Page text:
8 Academic/Long-Form Writing Tips (aka how I wrote a 50k+ word PhD dissertation)

As I’m nearing the end of my dissertation process (just down to the defense, final revisions, and omg the formatting) I thought it might be helpful to sit down and write up the most helpful tips and tricks that got me through the drafting process. I spent months working on my dissertation. I started drafting it in June and had a complete draft of all the chapters by January, so all in all, the drafting process took me 8 months. Which felt like forever, but really wasn’t that long for cranking out 7 chapters, each one 7-10k words (dissertation chapters are hella long).

Being a PhD student is hard. But let's not make it harder. There were definitely things that got me through the drafting stage and the first couple revisions and made the whole process a lot easier. So here we go, my 8 tips for academic or long-form writing (I’m talking to any of you fiction/non-fiction writers out there) that get help you get from 0 to 50k+ words faster than you think.

1) Motivation
The fact that I get to read books like this was just
too much fun. Read to the end for a fun fact
about Diana's wedding gown.

You have to remind yourself why you’re doing/writing what you are, don’t think along the lines of “I’m just a student and I’m writing because I have to.” Yes, writing a dissertation is one of the many hoops we have to jump through to get our degree. But it should also be the most fun hoop of all of them. This is when you finally get to show what you know and really drill down and focus on a topic you should love more than anything else you’ve studied. If you don’t love it that much, you really should have chosen a different diss topic. I’m not saying you have to love your project all day, everyday. It’s natural to fall in and out of love with it as you sail through the easy parts and struggle over the sections that just don’t want to come together. But you’re working on this project for a reason.

For me, it started out of a fascination with certain fashion icons and the question of what makes them iconic. I mean, why are we still fascinated with Jackie Kennedy or Princess Diana all these years later? Sometimes I struggle with making sure I’m theorizing my ideas enough and really proving the importance of my work, but this is a project I truly believe in, one that allowed me to travel to London and present at an international conference, and one that I will be continuing beyond my PhD completion. Most dissertations eventually get published (usually after massive cutting and revising) so my motivation isn’t just to finish it so I can finish my PhD. In a sense, the PhD is just a major workshop, fine-tuning these ideas before I take it to a potential publisher. That’s a huge motivation, knowing that one day, if I work hard enough, this project will turn into something even bigger.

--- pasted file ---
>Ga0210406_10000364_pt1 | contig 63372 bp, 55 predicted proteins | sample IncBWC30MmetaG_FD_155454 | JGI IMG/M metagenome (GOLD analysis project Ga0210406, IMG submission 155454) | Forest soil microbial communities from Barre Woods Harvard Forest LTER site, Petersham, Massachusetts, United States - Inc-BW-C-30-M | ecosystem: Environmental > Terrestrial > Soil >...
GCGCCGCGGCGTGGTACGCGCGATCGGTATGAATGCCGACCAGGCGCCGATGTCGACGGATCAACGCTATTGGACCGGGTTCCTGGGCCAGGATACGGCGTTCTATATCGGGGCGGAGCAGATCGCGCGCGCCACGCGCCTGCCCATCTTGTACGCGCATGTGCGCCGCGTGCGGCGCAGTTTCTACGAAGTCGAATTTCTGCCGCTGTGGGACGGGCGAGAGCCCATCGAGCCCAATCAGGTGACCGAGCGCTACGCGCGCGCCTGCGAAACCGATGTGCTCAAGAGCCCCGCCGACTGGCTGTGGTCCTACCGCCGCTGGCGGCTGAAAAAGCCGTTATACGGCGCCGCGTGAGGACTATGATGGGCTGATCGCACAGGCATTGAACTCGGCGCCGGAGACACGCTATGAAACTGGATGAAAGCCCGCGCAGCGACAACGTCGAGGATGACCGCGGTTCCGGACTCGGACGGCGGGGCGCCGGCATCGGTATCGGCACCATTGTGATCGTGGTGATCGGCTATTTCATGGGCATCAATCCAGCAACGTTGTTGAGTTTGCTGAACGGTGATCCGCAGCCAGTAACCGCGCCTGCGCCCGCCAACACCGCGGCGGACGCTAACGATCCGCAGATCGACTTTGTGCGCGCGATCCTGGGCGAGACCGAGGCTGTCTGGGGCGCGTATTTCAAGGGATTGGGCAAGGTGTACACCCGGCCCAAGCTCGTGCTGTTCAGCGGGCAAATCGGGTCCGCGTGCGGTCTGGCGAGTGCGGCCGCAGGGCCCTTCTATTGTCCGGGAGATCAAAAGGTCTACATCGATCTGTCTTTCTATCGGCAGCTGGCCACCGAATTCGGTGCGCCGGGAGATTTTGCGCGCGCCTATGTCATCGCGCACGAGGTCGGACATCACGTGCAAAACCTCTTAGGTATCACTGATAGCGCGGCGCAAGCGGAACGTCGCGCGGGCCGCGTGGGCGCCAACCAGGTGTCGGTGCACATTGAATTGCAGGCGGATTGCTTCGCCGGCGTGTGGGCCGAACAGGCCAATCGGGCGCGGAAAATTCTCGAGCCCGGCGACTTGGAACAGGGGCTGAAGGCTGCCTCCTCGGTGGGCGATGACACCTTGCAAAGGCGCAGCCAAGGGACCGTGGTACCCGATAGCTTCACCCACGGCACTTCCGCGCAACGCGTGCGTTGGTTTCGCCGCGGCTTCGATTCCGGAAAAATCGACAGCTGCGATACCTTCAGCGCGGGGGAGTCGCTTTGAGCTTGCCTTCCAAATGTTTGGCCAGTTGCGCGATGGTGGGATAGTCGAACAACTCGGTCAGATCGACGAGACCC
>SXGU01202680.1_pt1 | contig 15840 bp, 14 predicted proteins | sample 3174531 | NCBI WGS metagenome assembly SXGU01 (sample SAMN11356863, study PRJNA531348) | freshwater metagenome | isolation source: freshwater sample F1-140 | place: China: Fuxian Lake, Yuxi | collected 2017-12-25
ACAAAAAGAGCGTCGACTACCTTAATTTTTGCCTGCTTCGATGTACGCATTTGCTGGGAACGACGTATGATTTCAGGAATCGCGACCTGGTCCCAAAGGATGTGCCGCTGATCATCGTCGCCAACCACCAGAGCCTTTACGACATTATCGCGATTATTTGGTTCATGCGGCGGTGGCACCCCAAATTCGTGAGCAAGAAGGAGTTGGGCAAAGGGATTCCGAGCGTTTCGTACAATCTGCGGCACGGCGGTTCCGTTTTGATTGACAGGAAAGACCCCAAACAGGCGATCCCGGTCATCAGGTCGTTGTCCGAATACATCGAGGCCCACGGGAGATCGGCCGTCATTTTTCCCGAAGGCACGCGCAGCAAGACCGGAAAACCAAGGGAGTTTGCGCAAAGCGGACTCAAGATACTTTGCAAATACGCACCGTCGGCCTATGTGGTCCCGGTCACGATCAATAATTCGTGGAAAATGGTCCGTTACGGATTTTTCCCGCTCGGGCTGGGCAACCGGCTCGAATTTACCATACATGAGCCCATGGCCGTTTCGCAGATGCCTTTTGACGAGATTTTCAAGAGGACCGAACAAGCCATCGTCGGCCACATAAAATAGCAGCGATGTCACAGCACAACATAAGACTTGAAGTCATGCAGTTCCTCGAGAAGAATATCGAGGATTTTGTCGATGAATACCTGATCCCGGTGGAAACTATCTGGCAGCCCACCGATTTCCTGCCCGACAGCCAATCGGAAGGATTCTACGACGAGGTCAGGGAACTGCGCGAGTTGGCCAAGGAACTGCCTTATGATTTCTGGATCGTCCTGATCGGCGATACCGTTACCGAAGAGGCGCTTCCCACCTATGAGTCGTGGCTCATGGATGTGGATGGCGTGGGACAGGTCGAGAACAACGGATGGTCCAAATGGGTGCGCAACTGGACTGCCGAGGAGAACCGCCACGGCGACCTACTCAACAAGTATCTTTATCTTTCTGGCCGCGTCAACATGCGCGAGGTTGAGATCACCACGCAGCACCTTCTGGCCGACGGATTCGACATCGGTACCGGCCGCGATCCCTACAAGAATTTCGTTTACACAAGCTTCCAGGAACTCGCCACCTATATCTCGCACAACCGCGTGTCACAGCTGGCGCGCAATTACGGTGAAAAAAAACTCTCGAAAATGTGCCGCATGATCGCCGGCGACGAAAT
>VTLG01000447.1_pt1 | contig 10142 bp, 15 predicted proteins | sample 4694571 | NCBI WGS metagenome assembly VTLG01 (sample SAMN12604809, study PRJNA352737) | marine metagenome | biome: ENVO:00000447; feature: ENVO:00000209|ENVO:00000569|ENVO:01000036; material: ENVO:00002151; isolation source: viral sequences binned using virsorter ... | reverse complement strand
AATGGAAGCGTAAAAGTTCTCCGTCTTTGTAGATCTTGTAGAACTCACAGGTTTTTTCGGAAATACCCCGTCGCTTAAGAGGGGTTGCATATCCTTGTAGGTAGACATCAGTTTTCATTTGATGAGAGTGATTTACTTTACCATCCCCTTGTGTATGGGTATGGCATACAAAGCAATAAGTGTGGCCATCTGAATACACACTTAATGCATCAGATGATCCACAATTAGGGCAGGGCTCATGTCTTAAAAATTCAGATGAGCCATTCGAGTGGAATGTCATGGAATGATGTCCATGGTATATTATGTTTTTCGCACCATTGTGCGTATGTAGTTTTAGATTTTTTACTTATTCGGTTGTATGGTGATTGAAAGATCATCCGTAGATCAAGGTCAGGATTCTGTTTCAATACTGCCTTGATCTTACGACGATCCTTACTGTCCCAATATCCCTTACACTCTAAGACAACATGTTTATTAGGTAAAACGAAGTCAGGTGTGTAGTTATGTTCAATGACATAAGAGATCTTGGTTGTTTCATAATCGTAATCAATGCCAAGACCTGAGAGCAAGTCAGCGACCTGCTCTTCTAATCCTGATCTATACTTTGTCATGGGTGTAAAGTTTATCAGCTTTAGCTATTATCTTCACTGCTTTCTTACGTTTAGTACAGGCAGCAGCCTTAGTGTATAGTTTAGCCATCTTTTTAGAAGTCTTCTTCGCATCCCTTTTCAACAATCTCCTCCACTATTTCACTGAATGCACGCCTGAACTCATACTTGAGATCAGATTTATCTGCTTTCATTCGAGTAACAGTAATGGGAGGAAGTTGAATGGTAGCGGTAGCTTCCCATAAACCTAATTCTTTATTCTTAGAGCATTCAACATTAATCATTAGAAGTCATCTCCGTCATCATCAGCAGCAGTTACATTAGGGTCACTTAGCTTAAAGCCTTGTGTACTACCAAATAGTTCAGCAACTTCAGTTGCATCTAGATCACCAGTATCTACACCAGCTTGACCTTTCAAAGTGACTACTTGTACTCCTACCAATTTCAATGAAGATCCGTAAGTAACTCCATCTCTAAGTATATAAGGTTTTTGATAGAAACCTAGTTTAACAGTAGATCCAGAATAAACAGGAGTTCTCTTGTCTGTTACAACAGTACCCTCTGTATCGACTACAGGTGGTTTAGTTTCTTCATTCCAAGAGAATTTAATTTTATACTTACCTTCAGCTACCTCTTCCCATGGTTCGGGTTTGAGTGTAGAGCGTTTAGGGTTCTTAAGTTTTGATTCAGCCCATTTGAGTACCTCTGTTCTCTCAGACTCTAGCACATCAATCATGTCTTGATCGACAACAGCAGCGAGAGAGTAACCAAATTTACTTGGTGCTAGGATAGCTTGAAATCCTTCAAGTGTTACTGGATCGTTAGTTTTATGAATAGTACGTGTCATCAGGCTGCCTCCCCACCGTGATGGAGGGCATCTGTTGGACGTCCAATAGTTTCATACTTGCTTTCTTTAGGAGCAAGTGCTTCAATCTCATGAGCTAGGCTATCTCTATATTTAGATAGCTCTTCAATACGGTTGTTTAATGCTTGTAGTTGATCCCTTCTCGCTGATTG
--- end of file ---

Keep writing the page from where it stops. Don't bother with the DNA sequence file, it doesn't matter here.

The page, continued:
So, identify what your main motivation and/or goal for your project is and keep that in your mind while working. Especially on the days when it’s all going wrong and you just want to throw your laptop out the window, and you worry it will never work out.

2) Create a routine

Having a basic writing routine will really help you in the long run. You don’t have to stick to the same routine every day, I certainly didn’t (the joys of having a chronic illness), but I still had a basic routine that I could fall back on each day. For me, I set aside time, usually in a 3 hour block, every day. I did additional work outside of that time, but I always knew that 3 hours every day would be spent on my dissertation. As a PhD Candidate, it’s really easy to let teaching and committee responsibilities take over your time, especially since those usually have more immediate deadlines.

If I wasn't writing at home, you could usually find
me in a coffee shop. Particularly Press Coffee Co,
where Sephora is conveniently located across the
street for a special, end of week treat/reward for
reaching my word and time goals!